As a reality-bending puzzle-platformer, Gammera Nest’s Nubla promises to transport players directly into the exhibits of Madrid’s Thyssen-Bornemisza museum, exploring the masterpieces of Cornell, Friedrich, Ernst, and more by submerging players into the artworks themselves. More than just a digital tour of famous paintings, the game wants to instill in players a deeper understanding of these works by interacting with their artefacts through a playfully intimate series of challenges. That’s the pitch, at least.
Being an art nerd, Nubla’s appeal was immediate to me. Even if it was ultimately just a gimmick, it would at least be a pretty, diverting gimmick, right? Turns out, no. Nubla is an unexciting and unexceptional romp through a collection of scrapbooks, their components cut and pasted around the screen in ugly and unamusing ways. It’s not educational or insightful as an interactive gallery, nor is it fun as a game.
The premise is that Illu and Ailla are two students visiting the Thyssen-Bornemisza. During their tour, the gallery goes dark and a group of children appear, all of whom sport strange painted hair and attire. They claim that the light has been stolen from their homes within the artworks, which now consist of nothing but empty voids lining the museum walls. Only with Illu and Ailla’s help can the children jump back inside and restore them to their original condition. To do this, they will need to find Nubla, an ancient, all-knowing elephant who lives in this strange world of art. If they can return a series of constellations hidden throughout the paintings to him, Nubla will make them a paper boat and turn the lights back on. Make sense? Good. Moving on.
The narrative is convoluted, to say the least. While figuring out where to go and what to do is always clear, it just isn’t very engaging. My second playthrough highlighted curiosities and small details I missed in the first, though I’d stop short of calling it enlightening. Nubla is a game about atmosphere rather than telling a cohesive story. And if the gameplay were better, that wouldn’t be such a big deal.
This is a 2D side-scroller divided between two areas of play. At the start, players choose to play as either Illu or Ailla, though this decision appears to be wholly aesthetic. The two students can explore the main gallery, but cannot enter the paintings, where the bulk of the gameplay takes place. To actually travel between the gallery and paintings, you must select one of the children able to do so, having them act as your avatar in their alternate worlds.
The game is broken into three chapters, not including the short introduction. Each chapter sees you jumping into one of the museum’s missing paintings and searching the world within. These are all multi-room affairs with a number of artworks on display. Some rooms are literal framed pictures, with your chosen protagonist walking about the scene as though actually part of it. Others are whole landscapes, comprised of moving platforms and portals between different areas.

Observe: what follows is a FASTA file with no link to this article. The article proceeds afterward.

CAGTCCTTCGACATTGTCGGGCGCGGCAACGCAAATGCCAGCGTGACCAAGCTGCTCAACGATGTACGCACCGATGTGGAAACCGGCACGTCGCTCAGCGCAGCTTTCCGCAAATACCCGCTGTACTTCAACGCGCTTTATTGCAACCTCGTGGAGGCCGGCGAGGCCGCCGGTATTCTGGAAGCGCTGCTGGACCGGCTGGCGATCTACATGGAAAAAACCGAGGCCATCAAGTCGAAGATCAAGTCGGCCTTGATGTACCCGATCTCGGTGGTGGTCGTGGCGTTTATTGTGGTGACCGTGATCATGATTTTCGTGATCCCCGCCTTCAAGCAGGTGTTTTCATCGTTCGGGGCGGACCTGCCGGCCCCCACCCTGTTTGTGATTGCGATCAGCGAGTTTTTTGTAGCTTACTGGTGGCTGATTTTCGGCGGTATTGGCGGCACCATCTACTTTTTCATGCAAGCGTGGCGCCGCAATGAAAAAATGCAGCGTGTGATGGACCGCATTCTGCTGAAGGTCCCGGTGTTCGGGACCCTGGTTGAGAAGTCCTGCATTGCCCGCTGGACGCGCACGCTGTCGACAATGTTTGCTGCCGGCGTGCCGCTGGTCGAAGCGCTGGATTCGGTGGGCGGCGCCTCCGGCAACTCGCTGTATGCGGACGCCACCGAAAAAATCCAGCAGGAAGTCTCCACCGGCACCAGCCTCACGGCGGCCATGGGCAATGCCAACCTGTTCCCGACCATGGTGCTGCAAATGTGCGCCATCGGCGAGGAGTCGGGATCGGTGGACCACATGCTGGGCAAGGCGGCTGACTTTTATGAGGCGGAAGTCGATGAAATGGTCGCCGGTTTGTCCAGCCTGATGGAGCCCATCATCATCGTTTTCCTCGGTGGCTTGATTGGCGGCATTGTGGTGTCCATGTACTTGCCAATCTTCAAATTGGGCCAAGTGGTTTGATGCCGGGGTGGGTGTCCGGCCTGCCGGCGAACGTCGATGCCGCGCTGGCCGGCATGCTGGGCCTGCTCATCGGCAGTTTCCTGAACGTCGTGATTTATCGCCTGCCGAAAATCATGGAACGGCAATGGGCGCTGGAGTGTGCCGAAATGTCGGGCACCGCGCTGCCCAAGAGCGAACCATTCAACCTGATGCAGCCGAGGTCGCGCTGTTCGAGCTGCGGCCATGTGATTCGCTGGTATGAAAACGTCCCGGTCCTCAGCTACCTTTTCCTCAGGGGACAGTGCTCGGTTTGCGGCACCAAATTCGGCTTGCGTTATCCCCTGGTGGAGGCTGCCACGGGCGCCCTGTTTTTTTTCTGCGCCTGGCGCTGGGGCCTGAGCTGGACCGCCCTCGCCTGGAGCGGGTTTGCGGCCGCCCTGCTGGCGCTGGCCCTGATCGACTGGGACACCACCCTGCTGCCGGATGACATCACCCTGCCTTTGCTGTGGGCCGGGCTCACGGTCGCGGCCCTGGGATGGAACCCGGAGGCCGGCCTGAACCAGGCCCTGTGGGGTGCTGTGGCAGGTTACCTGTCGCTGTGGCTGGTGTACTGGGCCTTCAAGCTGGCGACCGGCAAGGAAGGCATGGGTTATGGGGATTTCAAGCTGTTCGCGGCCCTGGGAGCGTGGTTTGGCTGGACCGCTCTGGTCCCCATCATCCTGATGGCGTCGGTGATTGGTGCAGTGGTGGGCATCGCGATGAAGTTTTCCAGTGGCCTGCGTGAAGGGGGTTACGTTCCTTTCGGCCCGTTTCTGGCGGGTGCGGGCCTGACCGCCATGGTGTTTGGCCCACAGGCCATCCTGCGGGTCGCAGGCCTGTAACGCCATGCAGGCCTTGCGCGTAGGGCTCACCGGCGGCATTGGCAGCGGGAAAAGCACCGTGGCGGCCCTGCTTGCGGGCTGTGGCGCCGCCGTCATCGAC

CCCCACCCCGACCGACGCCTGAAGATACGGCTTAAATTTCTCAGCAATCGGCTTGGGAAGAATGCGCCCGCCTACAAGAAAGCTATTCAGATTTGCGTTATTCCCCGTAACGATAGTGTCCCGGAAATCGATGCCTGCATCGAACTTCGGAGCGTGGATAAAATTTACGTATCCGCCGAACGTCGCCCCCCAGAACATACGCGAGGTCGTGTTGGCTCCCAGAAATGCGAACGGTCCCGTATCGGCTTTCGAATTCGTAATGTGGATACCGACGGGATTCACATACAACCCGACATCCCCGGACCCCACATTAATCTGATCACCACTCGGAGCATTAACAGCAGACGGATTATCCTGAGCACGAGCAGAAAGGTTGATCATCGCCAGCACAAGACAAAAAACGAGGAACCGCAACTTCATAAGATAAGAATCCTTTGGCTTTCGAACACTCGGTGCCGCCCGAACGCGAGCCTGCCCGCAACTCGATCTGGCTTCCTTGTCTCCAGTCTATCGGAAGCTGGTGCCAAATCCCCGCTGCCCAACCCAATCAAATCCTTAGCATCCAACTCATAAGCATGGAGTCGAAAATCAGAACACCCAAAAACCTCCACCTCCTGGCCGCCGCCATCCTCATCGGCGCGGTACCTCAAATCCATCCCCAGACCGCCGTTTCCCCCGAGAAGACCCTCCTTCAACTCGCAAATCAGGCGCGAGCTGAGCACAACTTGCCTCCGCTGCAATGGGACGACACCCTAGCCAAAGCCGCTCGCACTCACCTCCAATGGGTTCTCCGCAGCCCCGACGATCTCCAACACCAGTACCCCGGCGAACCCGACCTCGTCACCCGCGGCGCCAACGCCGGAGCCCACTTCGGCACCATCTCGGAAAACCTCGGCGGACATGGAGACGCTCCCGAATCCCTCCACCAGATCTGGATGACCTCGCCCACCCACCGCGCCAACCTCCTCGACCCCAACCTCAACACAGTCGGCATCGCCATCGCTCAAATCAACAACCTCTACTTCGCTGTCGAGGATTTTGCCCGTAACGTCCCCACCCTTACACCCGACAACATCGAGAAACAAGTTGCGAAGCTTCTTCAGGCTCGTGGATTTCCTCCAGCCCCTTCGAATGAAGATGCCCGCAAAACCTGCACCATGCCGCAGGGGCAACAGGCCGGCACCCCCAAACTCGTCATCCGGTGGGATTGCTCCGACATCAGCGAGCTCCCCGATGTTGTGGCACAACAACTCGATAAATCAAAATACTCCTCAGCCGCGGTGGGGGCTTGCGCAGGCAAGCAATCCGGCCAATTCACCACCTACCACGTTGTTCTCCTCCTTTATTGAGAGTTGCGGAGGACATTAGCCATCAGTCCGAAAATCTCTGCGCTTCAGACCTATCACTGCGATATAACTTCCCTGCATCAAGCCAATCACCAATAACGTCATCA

There is decent variety to the challenges, ranging from combination locks, music puzzles, and item collection. Some areas require light platforming or the shuffling of items to create a path, while elsewhere you activate a puzzle sequence simply by entering them. In the first chapter, you’ll run back and forth in a small gallery, exchanging artefacts between a series of paintings until a key to open the exit door is obtained. Later you’ll be tasked with deciphering a short combination code linked to Cornell’s Blue Soap Bubble, locking you into the puzzle until you complete it. While these combination-style challenges take some concentration, Nubla’s helper, a small white tadpole (yeah, I know), guides you between points of interest throughout the levels, directing you where to go next. Even without his help, though, it would be hard to get lost.
Unfortunately, this variety is limited by the fact that there are only a handful of puzzles in the entire game – like, six. That’s because Nubla is short. Really short. My first playthrough clocked in at just over fifty minutes, and my second around half that. The puzzles stay exactly the same each time, though some replay value can be found in seeking out the game’s hidden items. Bonus artefacts from paintings, like the nine of spades from Balthus’s The Card Game or the letter from Clouet’s The Love Letter, can be collected just for fun or attaining achievements.
While Nubla does involve a handful of jumping trials, platforming is entirely inconsequential, merely adding dime-thick speedbumps to the otherwise plain, flat ‘press right’ navigation. On PC I played with an Xbox One controller. The default jump button is the trigger, which felt odd, though this can be reconfigured in the start-up menu. There is one segment in a puzzle based off of Edward Hopper’s Hotel Room that utilizes both item combination and jumping, though multi-part challenges like this are rare. There are no game-overs for missing a jump, nor any gut-wrenching Sonic-style music if you stay underwater too long. Jumping simply serves to mask how painfully linear and flat the game’s topography is.